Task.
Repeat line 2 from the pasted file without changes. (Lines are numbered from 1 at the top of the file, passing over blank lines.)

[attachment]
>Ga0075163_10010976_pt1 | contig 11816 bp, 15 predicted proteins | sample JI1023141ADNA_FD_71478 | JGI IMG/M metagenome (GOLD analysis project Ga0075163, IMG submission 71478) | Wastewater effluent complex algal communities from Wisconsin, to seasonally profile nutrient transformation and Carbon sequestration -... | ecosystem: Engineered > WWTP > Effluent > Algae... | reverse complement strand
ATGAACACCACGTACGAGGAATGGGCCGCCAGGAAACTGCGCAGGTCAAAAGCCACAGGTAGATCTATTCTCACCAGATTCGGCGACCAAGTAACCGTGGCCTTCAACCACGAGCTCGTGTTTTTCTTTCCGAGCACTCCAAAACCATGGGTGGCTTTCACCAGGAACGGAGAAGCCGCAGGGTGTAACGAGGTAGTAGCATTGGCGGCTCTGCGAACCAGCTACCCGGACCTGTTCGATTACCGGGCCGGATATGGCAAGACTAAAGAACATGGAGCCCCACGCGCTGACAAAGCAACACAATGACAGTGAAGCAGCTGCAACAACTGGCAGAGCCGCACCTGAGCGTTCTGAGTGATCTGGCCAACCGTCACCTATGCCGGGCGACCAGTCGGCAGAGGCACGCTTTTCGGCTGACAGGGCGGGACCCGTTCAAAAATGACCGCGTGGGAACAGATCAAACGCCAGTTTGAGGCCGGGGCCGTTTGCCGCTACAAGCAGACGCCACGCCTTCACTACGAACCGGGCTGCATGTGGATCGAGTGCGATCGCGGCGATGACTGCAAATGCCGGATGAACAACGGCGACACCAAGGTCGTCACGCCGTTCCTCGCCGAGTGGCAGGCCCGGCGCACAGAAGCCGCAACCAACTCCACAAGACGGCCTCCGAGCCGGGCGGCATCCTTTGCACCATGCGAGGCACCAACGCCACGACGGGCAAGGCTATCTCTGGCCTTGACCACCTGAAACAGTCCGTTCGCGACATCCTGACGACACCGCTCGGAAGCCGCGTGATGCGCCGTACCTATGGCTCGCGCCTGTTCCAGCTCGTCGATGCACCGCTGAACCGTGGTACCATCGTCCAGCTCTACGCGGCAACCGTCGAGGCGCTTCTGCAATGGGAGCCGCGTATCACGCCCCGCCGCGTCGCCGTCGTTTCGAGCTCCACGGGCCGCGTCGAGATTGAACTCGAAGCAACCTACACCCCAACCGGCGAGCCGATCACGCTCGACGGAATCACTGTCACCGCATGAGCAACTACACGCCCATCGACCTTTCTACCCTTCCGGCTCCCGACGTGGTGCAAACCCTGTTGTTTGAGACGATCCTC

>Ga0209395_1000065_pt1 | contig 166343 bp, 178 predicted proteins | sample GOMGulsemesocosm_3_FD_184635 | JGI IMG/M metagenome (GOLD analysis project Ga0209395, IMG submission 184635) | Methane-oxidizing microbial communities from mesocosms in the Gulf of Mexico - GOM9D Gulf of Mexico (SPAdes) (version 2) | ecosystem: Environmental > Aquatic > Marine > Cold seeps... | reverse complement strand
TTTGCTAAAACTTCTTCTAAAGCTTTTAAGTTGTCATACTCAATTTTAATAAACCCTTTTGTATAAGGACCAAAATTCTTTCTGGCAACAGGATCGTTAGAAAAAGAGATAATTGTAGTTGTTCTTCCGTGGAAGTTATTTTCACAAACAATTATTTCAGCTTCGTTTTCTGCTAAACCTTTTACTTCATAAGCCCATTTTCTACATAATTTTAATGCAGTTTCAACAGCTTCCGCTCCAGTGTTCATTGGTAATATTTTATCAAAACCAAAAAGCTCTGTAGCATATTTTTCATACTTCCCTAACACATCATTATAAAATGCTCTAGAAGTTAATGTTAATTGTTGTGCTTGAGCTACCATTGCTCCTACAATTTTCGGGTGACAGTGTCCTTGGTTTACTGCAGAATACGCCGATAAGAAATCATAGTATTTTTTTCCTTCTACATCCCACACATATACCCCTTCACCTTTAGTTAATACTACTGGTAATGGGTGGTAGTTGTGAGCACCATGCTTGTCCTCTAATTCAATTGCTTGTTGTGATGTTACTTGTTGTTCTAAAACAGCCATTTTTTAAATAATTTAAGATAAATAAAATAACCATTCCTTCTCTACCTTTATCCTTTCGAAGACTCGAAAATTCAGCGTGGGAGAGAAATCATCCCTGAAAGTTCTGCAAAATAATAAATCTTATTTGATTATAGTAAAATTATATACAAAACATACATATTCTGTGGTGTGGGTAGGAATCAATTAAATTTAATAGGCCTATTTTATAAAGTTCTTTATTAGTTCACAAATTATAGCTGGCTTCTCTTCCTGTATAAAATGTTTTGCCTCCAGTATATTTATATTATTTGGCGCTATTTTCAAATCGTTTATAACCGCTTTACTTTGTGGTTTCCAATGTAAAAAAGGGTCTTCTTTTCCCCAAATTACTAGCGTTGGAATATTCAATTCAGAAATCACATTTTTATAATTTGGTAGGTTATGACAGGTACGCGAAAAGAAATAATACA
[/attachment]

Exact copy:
ATGAACACCACGTACGAGGAATGGGCCGCCAGGAAACTGCGCAGGTCAAAAGCCACAGGTAGATCTATTCTCACCAGATTCGGCGACCAAGTAACCGTGGCCTTCAACCACGAGCTCGTGTTTTTCTTTCCGAGCACTCCAAAACCATGGGTGGCTTTCACCAGGAACGGAGAAGCCGCAGGGTGTAACGAGGTAGTAGCATTGGCGGCTCTGCGAACCAGCTACCCGGACCTGTTCGATTACCGGGCCGGATATGGCAAGACTAAAGAACATGGAGCCCCACGCGCTGACAAAGCAACACAATGACAGTGAAGCAGCTGCAACAACTGGCAGAGCCGCACCTGAGCGTTCTGAGTGATCTGGCCAACCGTCACCTATGCCGGGCGACCAGTCGGCAGAGGCACGCTTTTCGGCTGACAGGGCGGGACCCGTTCAAAAATGACCGCGTGGGAACAGATCAAACGCCAGTTTGAGGCCGGGGCCGTTTGCCGCTACAAGCAGACGCCACGCCTTCACTACGAACCGGGCTGCATGTGGATCGAGTGCGATCGCGGCGATGACTGCAAATGCCGGATGAACAACGGCGACACCAAGGTCGTCACGCCGTTCCTCGCCGAGTGGCAGGCCCGGCGCACAGAAGCCGCAACCAACTCCACAAGACGGCCTCCGAGCCGGGCGGCATCCTTTGCACCATGCGAGGCACCAACGCCACGACGGGCAAGGCTATCTCTGGCCTTGACCACCTGAAACAGTCCGTTCGCGACATCCTGACGACACCGCTCGGAAGCCGCGTGATGCGCCGTACCTATGGCTCGCGCCTGTTCCAGCTCGTCGATGCACCGCTGAACCGTGGTACCATCGTCCAGCTCTACGCGGCAACCGTCGAGGCGCTTCTGCAATGGGAGCCGCGTATCACGCCCCGCCGCGTCGCCGTCGTTTCGAGCTCCACGGGCCGCGTCGAGATTGAACTCGAAGCAACCTACACCCCAACCGGCGAGCCGATCACGCTCGACGGAATCACTGTCACCGCATGAGCAACTACACGCCCATCGACCTTTCTACCCTTCCGGCTCCCGACGTGGTGCAAACCCTGTTGTTTGAGACGATCCTC